(21) 
6.1 
#7 b; #12 a, b, g, j; #18 

(22) 
6.1 
Of a population of students taking 13 classes each, exactly: 19 are taking English, 20 are taking Comp Sci, 17 are taking Math, 2 are taking only Math, 8 are taking only English, 5 are taking all 3 subjects, and 7 are taking only Computer Science. How many are taking exactly 2 subjects? 

(23) 
6.2 
10, 14, 32 

(24) 
6.3 
2, 4, 7, 13 Using the isanelementof method is always good for verifying a “forallsets” identity. It is also OK instead if we verify (or find a counterexample) by calculating with numbered VennDiagram regions. However, any VennDiagram solution based on shading will NOT be accepted  shading alone is usually confusing & unconvincing. 

(25) 
6.3 
Prove or disprove: (i) ∃ sets A, B & C such that (AB)C = (AC)(BC), (ii) ∀ sets A, B & C, (AB)C = (AC)(BC). 

(26) 
6.3 
20, 21 

(27) 
1.3 
15 c, d, e; 20. These problems fit with Chapter 7 on Functions. 

(28) 
7.1 
2; 5; 14; 51 d, e, f 

(29) 
7.2 
8, 13(b), 17, 18 

(30) 
7.3 
2, 4, 11, 17 

(31) 
8.1 
3(c),(d). Use the definition of a relation on page 14. 

(32) 
8.3 
10; 15 b, c, d 

(33) 
8.4 
2, 4, 8, 17, 18 

(34) 
8.4 
Calculate 2^{373} (mod 367). [Hint: If it matters, 2, 367, and 373 are all prime numbers.] 

(35) 
8.4 
12b, 13b [Hint: If we call the hundred’s digit “h,” the tens digit “t,” and the unit’s digit “u,” then the 3digit base10 number htu = h*10^2+t*10+u. Now reduce the 10’s (mod 9). The same approach works no matter how many digits a positive integer has.] These problems are like #3 on Sample Quiz #2. 

(36) 
8.4 
Solve for x: 1014*x ≡ 7 (mod 4,157), 0 ≤ x ≤ 4,156. 

(37) 
8.4 
20, 21, 23, 27. [The encryptiondecryption pair (mod 55) is (3,27). The pair works because 3*27 ≡ 1 (mod 40) where 40=(51)(111).] 37, 38, 40 [The decryption exponent is from #38 because 713 = 23*31, 660=(231)(311), and x^{660} = 1 (mod 713) when gcd(x, 660)=1.]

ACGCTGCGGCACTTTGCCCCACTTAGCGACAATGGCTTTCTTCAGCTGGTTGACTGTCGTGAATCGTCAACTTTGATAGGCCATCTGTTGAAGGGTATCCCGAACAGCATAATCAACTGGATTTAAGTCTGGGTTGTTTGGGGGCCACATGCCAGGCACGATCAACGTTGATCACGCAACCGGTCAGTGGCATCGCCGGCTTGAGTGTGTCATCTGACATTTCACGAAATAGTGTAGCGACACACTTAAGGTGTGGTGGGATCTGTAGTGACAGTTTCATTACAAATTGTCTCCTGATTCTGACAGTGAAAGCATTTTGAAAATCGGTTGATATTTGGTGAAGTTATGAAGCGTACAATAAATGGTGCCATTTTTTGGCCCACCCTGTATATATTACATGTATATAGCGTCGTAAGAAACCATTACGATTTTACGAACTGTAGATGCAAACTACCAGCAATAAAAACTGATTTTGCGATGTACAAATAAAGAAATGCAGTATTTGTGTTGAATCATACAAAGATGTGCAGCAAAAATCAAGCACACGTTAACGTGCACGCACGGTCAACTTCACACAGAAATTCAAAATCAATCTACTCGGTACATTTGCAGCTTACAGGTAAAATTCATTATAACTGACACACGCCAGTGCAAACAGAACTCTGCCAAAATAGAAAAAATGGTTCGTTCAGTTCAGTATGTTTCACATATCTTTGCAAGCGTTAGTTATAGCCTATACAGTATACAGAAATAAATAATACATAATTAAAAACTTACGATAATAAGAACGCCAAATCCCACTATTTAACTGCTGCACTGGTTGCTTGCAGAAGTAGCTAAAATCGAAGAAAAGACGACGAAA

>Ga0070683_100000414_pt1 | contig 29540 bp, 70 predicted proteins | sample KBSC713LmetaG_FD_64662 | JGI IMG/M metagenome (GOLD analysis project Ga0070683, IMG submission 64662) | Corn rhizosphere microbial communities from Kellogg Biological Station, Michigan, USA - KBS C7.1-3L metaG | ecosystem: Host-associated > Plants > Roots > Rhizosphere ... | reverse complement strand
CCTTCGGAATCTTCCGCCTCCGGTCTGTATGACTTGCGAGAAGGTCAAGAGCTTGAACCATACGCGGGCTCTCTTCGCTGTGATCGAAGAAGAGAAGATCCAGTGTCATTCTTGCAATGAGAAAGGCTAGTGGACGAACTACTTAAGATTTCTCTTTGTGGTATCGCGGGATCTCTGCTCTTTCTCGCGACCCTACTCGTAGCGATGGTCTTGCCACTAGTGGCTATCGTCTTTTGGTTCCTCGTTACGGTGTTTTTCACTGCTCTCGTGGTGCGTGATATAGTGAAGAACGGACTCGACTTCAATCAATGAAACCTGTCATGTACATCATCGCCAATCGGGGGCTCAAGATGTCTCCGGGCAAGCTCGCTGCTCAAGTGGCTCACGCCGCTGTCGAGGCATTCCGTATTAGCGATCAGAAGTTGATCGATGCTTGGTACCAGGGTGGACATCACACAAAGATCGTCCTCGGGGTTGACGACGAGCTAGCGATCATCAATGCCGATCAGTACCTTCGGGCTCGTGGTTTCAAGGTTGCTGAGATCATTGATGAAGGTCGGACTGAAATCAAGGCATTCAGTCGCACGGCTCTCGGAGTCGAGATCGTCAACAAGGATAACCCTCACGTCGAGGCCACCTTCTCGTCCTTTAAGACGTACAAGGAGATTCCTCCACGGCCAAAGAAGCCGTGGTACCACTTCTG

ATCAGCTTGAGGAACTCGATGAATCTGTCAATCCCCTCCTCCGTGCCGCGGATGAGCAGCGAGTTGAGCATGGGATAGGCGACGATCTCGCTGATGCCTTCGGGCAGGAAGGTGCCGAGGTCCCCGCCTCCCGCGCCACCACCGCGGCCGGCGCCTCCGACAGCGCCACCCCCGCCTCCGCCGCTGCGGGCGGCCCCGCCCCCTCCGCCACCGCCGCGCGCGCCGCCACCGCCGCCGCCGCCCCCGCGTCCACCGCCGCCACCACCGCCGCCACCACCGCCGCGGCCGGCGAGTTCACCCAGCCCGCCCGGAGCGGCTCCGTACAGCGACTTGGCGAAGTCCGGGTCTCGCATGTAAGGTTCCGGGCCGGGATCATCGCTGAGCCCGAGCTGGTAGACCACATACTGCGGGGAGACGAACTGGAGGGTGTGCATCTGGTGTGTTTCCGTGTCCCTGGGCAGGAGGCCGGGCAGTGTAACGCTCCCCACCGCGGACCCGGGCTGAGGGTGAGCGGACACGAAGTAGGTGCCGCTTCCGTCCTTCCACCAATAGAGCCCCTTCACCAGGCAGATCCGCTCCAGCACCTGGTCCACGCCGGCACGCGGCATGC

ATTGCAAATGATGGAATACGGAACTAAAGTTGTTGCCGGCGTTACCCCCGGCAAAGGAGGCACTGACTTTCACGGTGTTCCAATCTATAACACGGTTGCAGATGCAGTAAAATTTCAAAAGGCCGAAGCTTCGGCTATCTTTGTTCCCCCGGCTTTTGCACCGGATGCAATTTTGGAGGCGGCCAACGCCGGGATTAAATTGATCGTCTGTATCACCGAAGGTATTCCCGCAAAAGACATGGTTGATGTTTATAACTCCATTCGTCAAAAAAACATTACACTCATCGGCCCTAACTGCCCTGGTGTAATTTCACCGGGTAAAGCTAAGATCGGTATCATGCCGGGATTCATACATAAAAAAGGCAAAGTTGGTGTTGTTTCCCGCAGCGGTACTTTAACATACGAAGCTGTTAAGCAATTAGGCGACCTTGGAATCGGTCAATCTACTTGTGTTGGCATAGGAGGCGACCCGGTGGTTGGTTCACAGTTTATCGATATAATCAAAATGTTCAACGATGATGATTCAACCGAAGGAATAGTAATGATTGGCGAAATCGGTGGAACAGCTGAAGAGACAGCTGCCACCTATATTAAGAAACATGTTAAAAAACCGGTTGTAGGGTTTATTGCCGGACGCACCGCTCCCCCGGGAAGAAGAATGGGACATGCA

(38) 
8.4 
Under RSA: p = 13, q = 17, n = 221, & e = 37 is the encryption exponent. Find the decryption exponent d. 

(39) 
8.4 
Solve for x: x^{2} ≡ 4 (mod 675,683). Give all 4 solutions. All 4 answers should be between 0 & 675,682. Use 675,683 = 821 * 823, the product of 2 prime numbers. The general technique is at Square roots (mod pq) two examples.pdf, on BlackBoard. 

(40) 
10.1 
4, 19, 20, 28, 34 

(41) 
10.2 
8 b, c, d; 9; 10 

(42) 
10.5 
3, 15, 16, 17, 18, 19 

(43) 
10.6 
15, 16, 17, 18 

(44) 
10.4 
#4, #11 & #13, #15. On #13: Only explain why the given pair of graphs cannot be isomorphic. Hint: Look at the length of circuits. On #15, Hint: There are 11 nonisomorphic simple graphs with 4 vertices. Note: We are using only an intuitive definition for graphs to be “isomorphic,” because using an exact definition is impractical. See the last paragraph on page 678. However, we will see the technical definition of isomorphism is practical for producing “weird square roots” like in line (39) above, the standard approach for attacking RSA. 

(45) 
9.1 
7, 10, 12(b)(ii)(iii), 14(b)(c) 

(46) 
9.2 
10, 12(b), 16(b)(d), 33, 40